Background: Volunteers in palliative care play a key role, particularly in the hospice setting. The expansion of palliative care into developing countries has been accompanied by the emergence of volunteer workers, who are providing a main source of support and care for patients, many of whom never see a health professional. Aim: The aim of this study was to evaluate the motivation for becoming a volunteer and the personal impact of being a palliative care Community Volunteer Worker in Uganda. Design: A qualitative methodology using semi-structured individual and group digitally recorded interviews was adopted for the study. Data were analysed for emerging themes using thematic analysis. Setting/Participants: Forty-three interviews were undertaken, 32 with Community Volunteer Workers and 11 with the Hospice clinical teams, using semi-structured digitally recorded individual, group and focus group interviews at the Hospice Africa sites in Uganda. Results: The results identified the cultural wish to help people as a key motivator in becoming a volunteer. Additionally, the volunteers reported having a sense of pride in their volunteering role, and this role had a positive impact on their perceived status in their local community. Conclusion: This model of volunteering is clearly having an impact on the volunteers, both personally and also in terms of how they are treated in their communities. Further research to explore the long-term personal benefits of being a palliative care volunteer is recommended.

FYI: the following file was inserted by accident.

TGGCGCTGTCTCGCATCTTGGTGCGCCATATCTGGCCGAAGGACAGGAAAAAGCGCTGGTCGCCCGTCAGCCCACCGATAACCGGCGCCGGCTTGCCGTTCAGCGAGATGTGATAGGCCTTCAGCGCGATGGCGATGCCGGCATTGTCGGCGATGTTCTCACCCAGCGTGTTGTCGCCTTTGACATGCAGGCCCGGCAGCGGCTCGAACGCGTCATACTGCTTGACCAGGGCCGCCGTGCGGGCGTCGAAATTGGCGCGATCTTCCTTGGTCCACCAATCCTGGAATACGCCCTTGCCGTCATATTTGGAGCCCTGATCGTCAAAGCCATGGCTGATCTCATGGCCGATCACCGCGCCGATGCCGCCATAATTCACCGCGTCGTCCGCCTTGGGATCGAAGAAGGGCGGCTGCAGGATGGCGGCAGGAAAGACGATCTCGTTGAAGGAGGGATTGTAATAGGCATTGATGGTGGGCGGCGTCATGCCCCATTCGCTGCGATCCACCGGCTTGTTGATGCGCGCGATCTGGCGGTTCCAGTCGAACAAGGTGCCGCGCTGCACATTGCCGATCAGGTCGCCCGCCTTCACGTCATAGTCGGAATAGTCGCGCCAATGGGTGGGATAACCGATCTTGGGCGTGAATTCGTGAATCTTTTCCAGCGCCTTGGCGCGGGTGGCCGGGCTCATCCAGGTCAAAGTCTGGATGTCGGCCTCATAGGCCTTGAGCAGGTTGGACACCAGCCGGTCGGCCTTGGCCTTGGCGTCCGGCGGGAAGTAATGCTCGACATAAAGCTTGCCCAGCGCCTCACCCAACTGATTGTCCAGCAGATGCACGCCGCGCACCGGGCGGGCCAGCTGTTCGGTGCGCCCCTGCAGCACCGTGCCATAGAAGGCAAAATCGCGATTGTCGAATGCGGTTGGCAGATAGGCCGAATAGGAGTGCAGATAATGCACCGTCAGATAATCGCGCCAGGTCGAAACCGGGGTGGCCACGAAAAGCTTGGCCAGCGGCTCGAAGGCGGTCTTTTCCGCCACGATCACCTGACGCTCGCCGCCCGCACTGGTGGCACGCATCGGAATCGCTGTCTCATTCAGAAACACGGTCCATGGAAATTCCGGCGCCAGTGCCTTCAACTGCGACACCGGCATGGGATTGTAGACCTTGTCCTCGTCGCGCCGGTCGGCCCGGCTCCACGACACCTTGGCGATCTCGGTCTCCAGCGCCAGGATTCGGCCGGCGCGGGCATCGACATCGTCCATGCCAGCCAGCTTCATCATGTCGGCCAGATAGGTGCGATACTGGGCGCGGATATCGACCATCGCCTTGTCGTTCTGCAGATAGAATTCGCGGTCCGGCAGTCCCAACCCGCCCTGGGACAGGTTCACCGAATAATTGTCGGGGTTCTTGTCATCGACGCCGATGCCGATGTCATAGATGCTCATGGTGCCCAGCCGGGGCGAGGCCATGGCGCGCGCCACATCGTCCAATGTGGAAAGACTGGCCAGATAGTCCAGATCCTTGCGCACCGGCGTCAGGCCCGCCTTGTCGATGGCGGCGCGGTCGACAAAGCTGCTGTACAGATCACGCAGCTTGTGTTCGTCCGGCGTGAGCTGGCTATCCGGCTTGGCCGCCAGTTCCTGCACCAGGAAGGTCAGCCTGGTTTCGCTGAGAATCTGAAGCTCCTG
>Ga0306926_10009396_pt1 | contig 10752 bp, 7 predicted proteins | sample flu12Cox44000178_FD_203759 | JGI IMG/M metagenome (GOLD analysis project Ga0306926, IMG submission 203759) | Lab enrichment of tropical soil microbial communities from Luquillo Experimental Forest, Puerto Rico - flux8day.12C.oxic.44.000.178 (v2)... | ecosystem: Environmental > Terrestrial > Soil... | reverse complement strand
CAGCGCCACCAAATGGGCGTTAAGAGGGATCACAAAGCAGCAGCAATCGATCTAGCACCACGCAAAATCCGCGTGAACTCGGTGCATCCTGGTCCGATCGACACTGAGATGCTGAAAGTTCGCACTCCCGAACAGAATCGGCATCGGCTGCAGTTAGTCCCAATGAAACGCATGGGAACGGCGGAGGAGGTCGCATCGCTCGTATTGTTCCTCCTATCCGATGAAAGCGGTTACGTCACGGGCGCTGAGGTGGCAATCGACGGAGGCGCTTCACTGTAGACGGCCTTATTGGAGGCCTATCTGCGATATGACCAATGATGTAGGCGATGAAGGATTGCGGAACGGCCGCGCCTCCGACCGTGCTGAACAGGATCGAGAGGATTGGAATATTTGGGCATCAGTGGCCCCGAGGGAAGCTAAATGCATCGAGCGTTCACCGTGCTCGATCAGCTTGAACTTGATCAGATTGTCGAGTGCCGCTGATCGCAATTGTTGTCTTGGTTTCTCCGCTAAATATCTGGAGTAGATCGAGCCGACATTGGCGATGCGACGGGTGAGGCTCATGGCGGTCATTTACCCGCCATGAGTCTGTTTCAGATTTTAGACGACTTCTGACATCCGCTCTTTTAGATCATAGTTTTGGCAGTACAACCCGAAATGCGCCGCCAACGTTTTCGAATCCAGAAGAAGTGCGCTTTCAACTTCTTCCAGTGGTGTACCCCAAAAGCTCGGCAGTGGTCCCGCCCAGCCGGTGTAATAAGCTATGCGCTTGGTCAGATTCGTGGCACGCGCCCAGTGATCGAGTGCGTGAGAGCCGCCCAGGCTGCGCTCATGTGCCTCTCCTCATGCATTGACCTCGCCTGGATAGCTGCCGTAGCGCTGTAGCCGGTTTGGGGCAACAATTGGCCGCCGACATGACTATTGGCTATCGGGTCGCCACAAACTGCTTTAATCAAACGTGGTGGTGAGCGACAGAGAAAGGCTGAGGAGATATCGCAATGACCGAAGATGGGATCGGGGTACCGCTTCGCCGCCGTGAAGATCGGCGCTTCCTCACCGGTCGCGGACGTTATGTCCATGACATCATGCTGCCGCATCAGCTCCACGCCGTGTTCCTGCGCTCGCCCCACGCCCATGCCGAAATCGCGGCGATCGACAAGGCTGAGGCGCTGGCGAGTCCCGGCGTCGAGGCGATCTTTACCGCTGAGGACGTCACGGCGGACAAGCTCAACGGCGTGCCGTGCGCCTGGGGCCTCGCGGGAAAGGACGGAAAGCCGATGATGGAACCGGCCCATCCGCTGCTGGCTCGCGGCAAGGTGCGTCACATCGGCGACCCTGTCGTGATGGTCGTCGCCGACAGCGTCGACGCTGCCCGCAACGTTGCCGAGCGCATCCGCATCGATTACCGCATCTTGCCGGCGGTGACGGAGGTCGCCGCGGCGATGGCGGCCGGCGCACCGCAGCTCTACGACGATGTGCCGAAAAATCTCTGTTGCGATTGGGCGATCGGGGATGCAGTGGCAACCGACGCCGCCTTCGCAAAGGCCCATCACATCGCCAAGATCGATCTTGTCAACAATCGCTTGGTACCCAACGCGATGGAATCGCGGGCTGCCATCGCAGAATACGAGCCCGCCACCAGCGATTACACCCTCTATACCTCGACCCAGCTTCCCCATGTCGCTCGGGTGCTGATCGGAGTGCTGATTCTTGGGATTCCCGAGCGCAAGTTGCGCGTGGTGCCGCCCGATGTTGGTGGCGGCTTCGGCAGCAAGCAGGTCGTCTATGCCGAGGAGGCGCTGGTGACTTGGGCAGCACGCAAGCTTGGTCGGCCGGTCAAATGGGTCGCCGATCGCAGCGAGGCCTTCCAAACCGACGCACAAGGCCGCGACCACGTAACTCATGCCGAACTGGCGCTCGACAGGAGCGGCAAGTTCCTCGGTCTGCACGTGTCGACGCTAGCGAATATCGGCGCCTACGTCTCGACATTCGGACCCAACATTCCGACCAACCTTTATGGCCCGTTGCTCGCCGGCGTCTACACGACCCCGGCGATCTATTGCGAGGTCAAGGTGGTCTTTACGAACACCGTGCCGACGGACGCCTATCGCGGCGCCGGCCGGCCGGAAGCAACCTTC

Jack, B. A., Kirton, J., Birakurataki, J., & Merriman, A. (2012). The personal value of being a palliative care Community Volunteer Worker in Uganda: A qualitative study. Palliative Medicine, 26(5), 753-759. https://doi.org/10.1177/0269216311413628